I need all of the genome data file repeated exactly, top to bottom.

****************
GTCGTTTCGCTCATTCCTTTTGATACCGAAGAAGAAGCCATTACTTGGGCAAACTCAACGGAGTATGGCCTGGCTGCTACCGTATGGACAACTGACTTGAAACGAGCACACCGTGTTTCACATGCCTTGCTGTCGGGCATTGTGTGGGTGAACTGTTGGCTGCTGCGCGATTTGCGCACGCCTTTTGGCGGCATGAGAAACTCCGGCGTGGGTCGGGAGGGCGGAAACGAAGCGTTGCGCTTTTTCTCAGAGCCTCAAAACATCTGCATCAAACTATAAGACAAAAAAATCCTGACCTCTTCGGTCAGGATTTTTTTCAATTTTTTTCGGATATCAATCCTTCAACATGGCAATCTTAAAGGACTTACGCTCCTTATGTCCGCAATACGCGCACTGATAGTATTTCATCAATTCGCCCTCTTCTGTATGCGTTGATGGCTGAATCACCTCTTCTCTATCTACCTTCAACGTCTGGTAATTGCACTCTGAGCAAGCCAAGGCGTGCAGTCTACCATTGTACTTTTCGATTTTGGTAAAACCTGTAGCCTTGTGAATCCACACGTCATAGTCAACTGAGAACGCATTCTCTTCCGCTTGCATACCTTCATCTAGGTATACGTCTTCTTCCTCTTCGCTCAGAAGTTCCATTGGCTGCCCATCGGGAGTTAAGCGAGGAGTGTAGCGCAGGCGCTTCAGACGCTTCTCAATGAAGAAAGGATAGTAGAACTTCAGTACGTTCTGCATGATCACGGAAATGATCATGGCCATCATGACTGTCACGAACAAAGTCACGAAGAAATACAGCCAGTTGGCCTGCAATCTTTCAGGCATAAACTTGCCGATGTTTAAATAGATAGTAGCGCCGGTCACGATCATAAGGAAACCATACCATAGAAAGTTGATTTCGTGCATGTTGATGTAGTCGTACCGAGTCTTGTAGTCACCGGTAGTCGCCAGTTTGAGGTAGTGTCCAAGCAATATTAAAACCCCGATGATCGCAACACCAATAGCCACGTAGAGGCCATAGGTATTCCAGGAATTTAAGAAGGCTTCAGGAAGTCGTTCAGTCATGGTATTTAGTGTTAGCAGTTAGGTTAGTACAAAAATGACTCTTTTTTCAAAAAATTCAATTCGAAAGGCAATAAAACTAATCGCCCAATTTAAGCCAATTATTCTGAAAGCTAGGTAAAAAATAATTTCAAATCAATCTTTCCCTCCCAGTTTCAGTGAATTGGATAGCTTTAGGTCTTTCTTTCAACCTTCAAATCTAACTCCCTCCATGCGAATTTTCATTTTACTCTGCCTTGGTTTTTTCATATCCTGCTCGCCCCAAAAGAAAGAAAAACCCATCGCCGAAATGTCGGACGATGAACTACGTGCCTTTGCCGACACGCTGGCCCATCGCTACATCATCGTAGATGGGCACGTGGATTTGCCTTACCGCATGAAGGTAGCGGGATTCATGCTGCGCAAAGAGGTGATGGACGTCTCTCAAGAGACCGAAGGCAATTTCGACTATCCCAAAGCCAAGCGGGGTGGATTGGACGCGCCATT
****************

GTCGTTTCGCTCATTCCTTTTGATACCGAAGAAGAAGCCATTACTTGGGCAAACTCAACGGAGTATGGCCTGGCTGCTACCGTATGGACAACTGACTTGAAACGAGCACACCGTGTTTCACATGCCTTGCTGTCGGGCATTGTGTGGGTGAACTGTTGGCTGCTGCGCGATTTGCGCACGCCTTTTGGCGGCATGAGAAACTCCGGCGTGGGTCGGGAGGGCGGAAACGAAGCGTTGCGCTTTTTCTCAGAGCCTCAAAACATCTGCATCAAACTATAAGACAAAAAAATCCTGACCTCTTCGGTCAGGATTTTTTTCAATTTTTTTCGGATATCAATCCTTCAACATGGCAATCTTAAAGGACTTACGCTCCTTATGTCCGCAATACGCGCACTGATAGTATTTCATCAATTCGCCCTCTTCTGTATGCGTTGATGGCTGAATCACCTCTTCTCTATCTACCTTCAACGTCTGGTAATTGCACTCTGAGCAAGCCAAGGCGTGCAGTCTACCATTGTACTTTTCGATTTTGGTAAAACCTGTAGCCTTGTGAATCCACACGTCATAGTCAACTGAGAACGCATTCTCTTCCGCTTGCATACCTTCATCTAGGTATACGTCTTCTTCCTCTTCGCTCAGAAGTTCCATTGGCTGCCCATCGGGAGTTAAGCGAGGAGTGTAGCGCAGGCGCTTCAGACGCTTCTCAATGAAGAAAGGATAGTAGAACTTCAGTACGTTCTGCATGATCACGGAAATGATCATGGCCATCATGACTGTCACGAACAAAGTCACGAAGAAATACAGCCAGTTGGCCTGCAATCTTTCAGGCATAAACTTGCCGATGTTTAAATAGATAGTAGCGCCGGTCACGATCATAAGGAAACCATACCATAGAAAGTTGATTTCGTGCATGTTGATGTAGTCGTACCGAGTCTTGTAGTCACCGGTAGTCGCCAGTTTGAGGTAGTGTCCAAGCAATATTAAAACCCCGATGATCGCAACACCAATAGCCACGTAGAGGCCATAGGTATTCCAGGAATTTAAGAAGGCTTCAGGAAGTCGTTCAGTCATGGTATTTAGTGTTAGCAGTTAGGTTAGTACAAAAATGACTCTTTTTTCAAAAAATTCAATTCGAAAGGCAATAAAACTAATCGCCCAATTTAAGCCAATTATTCTGAAAGCTAGGTAAAAAATAATTTCAAATCAATCTTTCCCTCCCAGTTTCAGTGAATTGGATAGCTTTAGGTCTTTCTTTCAACCTTCAAATCTAACTCCCTCCATGCGAATTTTCATTTTACTCTGCCTTGGTTTTTTCATATCCTGCTCGCCCCAAAAGAAAGAAAAACCCATCGCCGAAATGTCGGACGATGAACTACGTGCCTTTGCCGACACGCTGGCCCATCGCTACATCATCGTAGATGGGCACGTGGATTTGCCTTACCGCATGAAGGTAGCGGGATTCATGCTGCGCAAAGAGGTGATGGACGTCTCTCAAGAGACCGAAGGCAATTTCGACTATCCCAAAGCCAAGCGGGGTGGATTGGACGCGCCATT